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Homework Help: Definite integral doesn't solve with L'Hopital

  1. Nov 15, 2014 #1
    • Originally posted in a technical math forum, so is missing the homework template
    I want to solve:
    $$\int_0^\infty \frac{dx}{\left( x^2+r^2 \right)^{3/2}}=\left[ \frac{x}{r^2\sqrt{x^2+r^2}}\right]_0^\infty$$
    I apply L'Hopital's to the denominator:
    I apply again and agin L'Hopital to this but all the time almost the same result.
  2. jcsd
  3. Nov 15, 2014 #2


    User Avatar
    Science Advisor

    Don't use L'Hopital. Divide the numerator and denominator by x.
  4. Nov 15, 2014 #3
    Only the denominator:
    And the whole integral is:
    $$\left[ \frac{x}{r^2\sqrt{x^2+r^2}}\right]_0^\infty=\left[ \frac{1}{r^2\left(1+\frac{r^2}{x^2}\right)}\right]_0^\infty=\frac{1}{r^2}$$
    Is that correct?
  5. Nov 15, 2014 #4


    Staff: Mentor

    This isn't valid. You can't just go in and square something to get rid of the radical.
    It's the right answer but the work you show is definitely flaky. To evaluate the expression you have on the left, you need to use limits.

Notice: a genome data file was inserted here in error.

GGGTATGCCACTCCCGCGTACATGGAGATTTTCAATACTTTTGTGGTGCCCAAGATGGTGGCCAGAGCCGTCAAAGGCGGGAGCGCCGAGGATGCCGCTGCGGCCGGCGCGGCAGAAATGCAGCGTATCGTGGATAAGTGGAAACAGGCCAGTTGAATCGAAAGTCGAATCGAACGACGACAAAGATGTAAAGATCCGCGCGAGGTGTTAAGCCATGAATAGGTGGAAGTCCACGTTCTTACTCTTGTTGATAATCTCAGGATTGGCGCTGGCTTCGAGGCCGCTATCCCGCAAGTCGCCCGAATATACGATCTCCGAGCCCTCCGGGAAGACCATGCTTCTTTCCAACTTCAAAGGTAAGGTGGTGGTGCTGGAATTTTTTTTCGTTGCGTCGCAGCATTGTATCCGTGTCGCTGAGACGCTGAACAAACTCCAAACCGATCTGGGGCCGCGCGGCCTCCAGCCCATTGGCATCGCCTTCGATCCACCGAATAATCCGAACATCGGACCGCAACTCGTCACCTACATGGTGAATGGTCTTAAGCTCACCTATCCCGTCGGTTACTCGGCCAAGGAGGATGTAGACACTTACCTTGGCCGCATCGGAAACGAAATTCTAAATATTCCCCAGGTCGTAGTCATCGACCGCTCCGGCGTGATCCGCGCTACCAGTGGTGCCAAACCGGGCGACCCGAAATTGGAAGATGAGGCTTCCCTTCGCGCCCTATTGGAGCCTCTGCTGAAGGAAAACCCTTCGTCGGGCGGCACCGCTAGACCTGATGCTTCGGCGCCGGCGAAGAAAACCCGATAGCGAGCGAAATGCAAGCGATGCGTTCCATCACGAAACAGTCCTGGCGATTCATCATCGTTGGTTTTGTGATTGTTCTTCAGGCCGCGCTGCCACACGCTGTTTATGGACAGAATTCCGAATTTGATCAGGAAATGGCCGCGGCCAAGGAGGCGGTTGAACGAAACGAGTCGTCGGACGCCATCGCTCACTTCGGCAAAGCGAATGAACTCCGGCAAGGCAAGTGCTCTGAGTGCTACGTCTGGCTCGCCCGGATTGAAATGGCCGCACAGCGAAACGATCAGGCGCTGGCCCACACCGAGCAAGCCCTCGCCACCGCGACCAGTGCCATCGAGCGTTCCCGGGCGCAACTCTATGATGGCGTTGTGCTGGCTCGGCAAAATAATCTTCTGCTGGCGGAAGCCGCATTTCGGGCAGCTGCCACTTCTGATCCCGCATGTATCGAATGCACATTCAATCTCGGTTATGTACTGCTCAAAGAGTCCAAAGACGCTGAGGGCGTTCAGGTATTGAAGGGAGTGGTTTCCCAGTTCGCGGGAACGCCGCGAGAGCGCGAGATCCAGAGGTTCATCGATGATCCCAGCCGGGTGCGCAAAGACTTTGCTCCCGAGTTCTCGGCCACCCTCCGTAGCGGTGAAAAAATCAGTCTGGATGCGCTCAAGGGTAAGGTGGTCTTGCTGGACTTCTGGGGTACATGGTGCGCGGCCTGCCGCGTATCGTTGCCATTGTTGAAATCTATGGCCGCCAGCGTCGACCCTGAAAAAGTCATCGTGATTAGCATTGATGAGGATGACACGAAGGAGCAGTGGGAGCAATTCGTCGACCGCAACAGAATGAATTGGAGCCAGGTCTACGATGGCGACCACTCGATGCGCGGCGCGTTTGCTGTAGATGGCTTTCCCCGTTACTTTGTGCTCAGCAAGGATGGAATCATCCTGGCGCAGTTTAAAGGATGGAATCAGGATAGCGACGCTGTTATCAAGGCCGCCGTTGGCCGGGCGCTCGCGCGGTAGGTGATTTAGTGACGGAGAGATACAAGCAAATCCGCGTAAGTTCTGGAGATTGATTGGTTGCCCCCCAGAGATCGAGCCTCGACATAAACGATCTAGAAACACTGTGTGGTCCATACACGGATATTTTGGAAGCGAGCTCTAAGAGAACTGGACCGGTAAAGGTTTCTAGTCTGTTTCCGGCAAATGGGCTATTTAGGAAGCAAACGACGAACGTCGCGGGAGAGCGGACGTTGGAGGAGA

$$\frac{x}{r^2\sqrt{x^2 + r^2}} = \frac{x}{r^2x\sqrt{1 + (r^2/x^2)}}$$
    Can you find the limit as x → ∞ of the last expression?
  6. Nov 16, 2014 #5
    As x→∞:
    ##\frac{x}{r^2x\sqrt{1 + (r^2/x^2)}}<\frac{x}{r^2x}=\frac{1}{r^2}##
    And on the other hand:
    ##\frac{x}{r^2x\sqrt{1 + (r^2/x^2)}}>\frac{\frac{x}{\sqrt{1 + (r^2/x^2)}}}{r^2x\sqrt{1 + (r^2/x^2)}}=\frac{x}{\left(1 + r^2/x^2\right)xr^2}=\frac{1}{\left(1 + r^2/x^2\right)r^2}\rightarrow\frac{1}{r^2}##
    It's the sandwich rule, am i correct?
  7. Nov 17, 2014 #6


    Staff: Mentor

    For any finite value of x, x/x = 1, so the factors of x in the numerator and denominator cancel. Inside the radical, r2/x2 → 0 as x → ∞.

    The work would look like this:
    $$\lim_{x \to \infty}\frac{x}{x r^2 \sqrt{1 + \frac{r^2}{x^2}}} = \lim_{x \to \infty} \frac{1}{r^2\sqrt{1 + \frac{r^2}{x^2}} } = \frac{1}{r^2}$$
    You shouldn't have '<'.

    Apparently you're trying to get a lower bound in the work below. Using the sandwich theorem is a lot more work here than is necessary.
  8. Nov 18, 2014 #7
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